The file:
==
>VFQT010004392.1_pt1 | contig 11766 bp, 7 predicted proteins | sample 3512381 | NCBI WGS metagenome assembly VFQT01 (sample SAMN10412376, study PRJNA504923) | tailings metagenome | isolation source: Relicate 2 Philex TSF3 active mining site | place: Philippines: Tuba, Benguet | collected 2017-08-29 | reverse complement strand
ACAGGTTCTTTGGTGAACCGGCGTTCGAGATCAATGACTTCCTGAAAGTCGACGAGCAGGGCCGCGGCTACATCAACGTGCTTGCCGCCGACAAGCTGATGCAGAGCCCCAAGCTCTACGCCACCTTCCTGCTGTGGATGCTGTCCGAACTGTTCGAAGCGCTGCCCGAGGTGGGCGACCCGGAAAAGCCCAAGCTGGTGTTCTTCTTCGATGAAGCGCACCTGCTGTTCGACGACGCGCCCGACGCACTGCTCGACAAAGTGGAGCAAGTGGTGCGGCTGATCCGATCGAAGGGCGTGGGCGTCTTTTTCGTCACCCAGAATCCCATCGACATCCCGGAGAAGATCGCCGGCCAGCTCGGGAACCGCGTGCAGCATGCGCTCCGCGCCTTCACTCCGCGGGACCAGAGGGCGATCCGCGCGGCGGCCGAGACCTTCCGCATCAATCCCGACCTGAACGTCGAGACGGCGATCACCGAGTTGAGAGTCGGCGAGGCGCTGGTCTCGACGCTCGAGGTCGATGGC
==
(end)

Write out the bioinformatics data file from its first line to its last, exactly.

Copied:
>VFQT010004392.1_pt1 | contig 11766 bp, 7 predicted proteins | sample 3512381 | NCBI WGS metagenome assembly VFQT01 (sample SAMN10412376, study PRJNA504923) | tailings metagenome | isolation source: Relicate 2 Philex TSF3 active mining site | place: Philippines: Tuba, Benguet | collected 2017-08-29 | reverse complement strand
ACAGGTTCTTTGGTGAACCGGCGTTCGAGATCAATGACTTCCTGAAAGTCGACGAGCAGGGCCGCGGCTACATCAACGTGCTTGCCGCCGACAAGCTGATGCAGAGCCCCAAGCTCTACGCCACCTTCCTGCTGTGGATGCTGTCCGAACTGTTCGAAGCGCTGCCCGAGGTGGGCGACCCGGAAAAGCCCAAGCTGGTGTTCTTCTTCGATGAAGCGCACCTGCTGTTCGACGACGCGCCCGACGCACTGCTCGACAAAGTGGAGCAAGTGGTGCGGCTGATCCGATCGAAGGGCGTGGGCGTCTTTTTCGTCACCCAGAATCCCATCGACATCCCGGAGAAGATCGCCGGCCAGCTCGGGAACCGCGTGCAGCATGCGCTCCGCGCCTTCACTCCGCGGGACCAGAGGGCGATCCGCGCGGCGGCCGAGACCTTCCGCATCAATCCCGACCTGAACGTCGAGACGGCGATCACCGAGTTGAGAGTCGGCGAGGCGCTGGTCTCGACGCTCGAGGTCGATGGC